Past and Present – With an Introduction by Cheryl A. Wall
Literary Tradition and Black Aesthetics Revisited: Black Feminist Approaches to African American Literature in the Twenty-First Century (Karla Kovalova)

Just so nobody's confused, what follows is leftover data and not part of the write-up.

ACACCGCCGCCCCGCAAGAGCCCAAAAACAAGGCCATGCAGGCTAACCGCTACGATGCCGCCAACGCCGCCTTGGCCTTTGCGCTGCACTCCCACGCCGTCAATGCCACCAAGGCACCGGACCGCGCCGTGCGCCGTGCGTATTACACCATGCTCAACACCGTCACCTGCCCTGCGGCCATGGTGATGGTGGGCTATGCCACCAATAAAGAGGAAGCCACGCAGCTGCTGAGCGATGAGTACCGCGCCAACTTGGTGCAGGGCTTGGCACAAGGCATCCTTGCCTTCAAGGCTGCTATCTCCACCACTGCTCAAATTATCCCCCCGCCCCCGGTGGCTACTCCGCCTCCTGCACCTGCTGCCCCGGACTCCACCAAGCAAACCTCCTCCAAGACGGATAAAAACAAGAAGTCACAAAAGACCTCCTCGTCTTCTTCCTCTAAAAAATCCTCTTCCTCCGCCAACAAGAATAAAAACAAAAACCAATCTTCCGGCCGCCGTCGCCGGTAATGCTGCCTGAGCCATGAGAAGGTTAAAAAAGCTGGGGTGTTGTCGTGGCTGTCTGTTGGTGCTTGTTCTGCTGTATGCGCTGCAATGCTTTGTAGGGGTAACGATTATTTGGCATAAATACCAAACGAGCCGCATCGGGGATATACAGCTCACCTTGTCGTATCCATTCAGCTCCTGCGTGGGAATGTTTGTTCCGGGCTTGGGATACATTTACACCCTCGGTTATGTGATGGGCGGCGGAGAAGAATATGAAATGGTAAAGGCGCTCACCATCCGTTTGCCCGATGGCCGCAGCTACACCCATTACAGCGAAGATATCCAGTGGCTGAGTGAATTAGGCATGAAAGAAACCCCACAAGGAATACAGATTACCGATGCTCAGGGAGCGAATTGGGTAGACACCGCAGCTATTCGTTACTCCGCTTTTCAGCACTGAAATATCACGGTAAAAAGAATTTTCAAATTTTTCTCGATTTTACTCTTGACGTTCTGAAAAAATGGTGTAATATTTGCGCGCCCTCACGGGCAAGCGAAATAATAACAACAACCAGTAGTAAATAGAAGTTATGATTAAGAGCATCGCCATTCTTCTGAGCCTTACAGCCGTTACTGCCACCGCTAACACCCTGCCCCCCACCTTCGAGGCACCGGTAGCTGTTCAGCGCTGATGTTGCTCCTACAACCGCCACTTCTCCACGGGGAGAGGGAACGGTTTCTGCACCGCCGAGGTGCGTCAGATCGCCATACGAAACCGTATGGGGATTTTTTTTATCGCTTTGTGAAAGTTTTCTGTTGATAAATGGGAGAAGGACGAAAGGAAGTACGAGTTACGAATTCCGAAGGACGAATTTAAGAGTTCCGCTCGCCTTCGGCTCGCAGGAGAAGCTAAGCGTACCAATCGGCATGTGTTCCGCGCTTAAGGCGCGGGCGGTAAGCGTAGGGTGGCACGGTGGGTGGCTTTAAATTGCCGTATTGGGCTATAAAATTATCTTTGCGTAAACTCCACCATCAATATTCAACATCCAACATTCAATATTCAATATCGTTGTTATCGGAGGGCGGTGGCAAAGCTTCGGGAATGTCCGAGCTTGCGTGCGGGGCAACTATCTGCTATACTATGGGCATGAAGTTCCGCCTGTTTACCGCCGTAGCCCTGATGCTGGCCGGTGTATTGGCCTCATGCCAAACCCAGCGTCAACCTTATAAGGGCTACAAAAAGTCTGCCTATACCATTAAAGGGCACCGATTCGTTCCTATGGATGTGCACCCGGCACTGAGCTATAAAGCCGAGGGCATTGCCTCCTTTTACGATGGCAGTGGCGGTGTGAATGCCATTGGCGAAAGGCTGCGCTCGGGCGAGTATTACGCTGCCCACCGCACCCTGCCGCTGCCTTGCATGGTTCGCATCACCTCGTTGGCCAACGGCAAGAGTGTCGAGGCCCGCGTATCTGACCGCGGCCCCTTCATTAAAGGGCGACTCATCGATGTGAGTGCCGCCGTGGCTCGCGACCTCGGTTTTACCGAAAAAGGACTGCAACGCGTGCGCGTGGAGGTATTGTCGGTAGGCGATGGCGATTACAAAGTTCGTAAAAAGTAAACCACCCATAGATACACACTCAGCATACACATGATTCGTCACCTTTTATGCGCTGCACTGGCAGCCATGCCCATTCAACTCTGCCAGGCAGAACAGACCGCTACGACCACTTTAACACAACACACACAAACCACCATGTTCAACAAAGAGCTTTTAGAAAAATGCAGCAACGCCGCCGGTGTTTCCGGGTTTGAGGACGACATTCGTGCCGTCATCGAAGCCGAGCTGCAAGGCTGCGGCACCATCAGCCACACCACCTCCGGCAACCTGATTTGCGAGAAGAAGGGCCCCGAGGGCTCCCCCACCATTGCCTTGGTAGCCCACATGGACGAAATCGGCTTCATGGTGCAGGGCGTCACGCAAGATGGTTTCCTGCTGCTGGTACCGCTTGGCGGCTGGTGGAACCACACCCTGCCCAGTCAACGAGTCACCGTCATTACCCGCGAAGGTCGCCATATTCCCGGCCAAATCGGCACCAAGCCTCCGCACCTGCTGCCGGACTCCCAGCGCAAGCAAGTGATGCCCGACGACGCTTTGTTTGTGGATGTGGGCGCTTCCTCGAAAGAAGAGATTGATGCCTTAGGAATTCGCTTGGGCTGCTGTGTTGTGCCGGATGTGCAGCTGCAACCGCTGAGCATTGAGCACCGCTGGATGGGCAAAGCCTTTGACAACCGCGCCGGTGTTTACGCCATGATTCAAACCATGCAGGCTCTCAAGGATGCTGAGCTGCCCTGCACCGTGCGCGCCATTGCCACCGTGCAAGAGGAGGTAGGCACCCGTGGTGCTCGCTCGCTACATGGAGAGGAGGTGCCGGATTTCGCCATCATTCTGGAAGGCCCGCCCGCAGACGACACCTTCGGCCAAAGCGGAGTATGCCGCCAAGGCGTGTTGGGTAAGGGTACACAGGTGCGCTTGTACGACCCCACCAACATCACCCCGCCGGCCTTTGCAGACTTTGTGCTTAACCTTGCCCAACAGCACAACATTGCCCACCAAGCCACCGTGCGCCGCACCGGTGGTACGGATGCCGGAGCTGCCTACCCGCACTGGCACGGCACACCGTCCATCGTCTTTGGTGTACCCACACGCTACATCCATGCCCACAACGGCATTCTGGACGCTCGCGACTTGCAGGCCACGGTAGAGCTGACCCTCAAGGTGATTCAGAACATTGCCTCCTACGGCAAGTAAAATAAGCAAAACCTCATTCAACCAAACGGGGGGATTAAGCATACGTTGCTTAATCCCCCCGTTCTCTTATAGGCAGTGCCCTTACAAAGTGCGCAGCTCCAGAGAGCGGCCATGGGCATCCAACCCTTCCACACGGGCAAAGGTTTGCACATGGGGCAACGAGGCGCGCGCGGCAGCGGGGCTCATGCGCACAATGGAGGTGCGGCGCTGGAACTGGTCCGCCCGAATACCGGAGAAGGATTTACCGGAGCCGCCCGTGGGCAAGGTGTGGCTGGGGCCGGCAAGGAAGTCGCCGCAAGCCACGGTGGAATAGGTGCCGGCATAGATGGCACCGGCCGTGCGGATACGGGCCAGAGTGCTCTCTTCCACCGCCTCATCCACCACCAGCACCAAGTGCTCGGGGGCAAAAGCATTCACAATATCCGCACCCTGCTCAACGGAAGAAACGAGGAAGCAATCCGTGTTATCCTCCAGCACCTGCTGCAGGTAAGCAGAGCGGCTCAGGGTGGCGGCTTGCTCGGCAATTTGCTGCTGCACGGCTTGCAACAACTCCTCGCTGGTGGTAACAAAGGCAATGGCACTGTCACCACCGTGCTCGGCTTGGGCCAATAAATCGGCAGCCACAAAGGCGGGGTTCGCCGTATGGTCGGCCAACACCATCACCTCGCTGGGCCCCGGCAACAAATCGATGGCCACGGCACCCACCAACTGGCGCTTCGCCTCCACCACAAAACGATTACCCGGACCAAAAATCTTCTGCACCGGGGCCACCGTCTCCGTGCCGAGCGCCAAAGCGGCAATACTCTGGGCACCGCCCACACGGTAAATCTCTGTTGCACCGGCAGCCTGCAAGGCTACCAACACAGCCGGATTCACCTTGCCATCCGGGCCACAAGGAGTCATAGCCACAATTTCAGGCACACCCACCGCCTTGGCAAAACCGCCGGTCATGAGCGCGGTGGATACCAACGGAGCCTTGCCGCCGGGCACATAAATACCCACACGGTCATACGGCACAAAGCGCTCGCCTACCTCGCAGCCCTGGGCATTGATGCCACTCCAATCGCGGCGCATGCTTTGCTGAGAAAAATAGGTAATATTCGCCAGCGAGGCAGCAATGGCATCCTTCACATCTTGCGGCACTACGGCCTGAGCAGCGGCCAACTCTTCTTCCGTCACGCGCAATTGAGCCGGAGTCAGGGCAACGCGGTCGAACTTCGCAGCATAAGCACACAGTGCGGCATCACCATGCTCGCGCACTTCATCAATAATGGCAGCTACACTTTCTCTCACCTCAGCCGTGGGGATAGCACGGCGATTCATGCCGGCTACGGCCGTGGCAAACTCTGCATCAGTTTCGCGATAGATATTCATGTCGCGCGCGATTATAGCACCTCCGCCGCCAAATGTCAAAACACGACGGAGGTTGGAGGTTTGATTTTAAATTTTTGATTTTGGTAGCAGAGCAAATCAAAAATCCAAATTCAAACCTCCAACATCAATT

Karla Kovalova Literary Tradition and Black Aesthetics Revisited: Black Feminist Approaches to African American Literature in the Twenty- First Century Centering on black women and seeking out their contribu- tions to extra-literary genres (music, performance, oratory, visual culture and so on), they [black feminist projects] challenge prevailing narrative conventions and construc- tions of cultural and literary histories and traditions.1 Introduction In 1997, the first edition of The Norton Anthology of African American Literature was published.2 Although it was not the first anthology of African American literature to be published in the United States, it was significant because of its association with the mark of W.W. Norton, “a name that has come to represent the epitome of canonization in the field of literary studies.”3 In important ways, then, the anthology came to define the African American tradition and establish its canon, and its editors, chiefly Henry Louis Gates, Jr. and Nellie Y. McKay, were well aware of its potential impact when considering what authors and texts to include. Commenting on their choices, Gates and McKay explain in the preface to the anthology that the selected texts “form a literary tradition in which African American authors collectively affirm that the will to power is the will to write and to testify eloquently in aesthetics forms never far removed from the language 1 Smith, Valerie: Not Just Race, Not Just Gender: Black Feminist Readings. New York: Routledge 1998, p. xiv. 2 Gates, Henry Louis, Jr. / McKay, Nellie Y. (eds.): The Norton...
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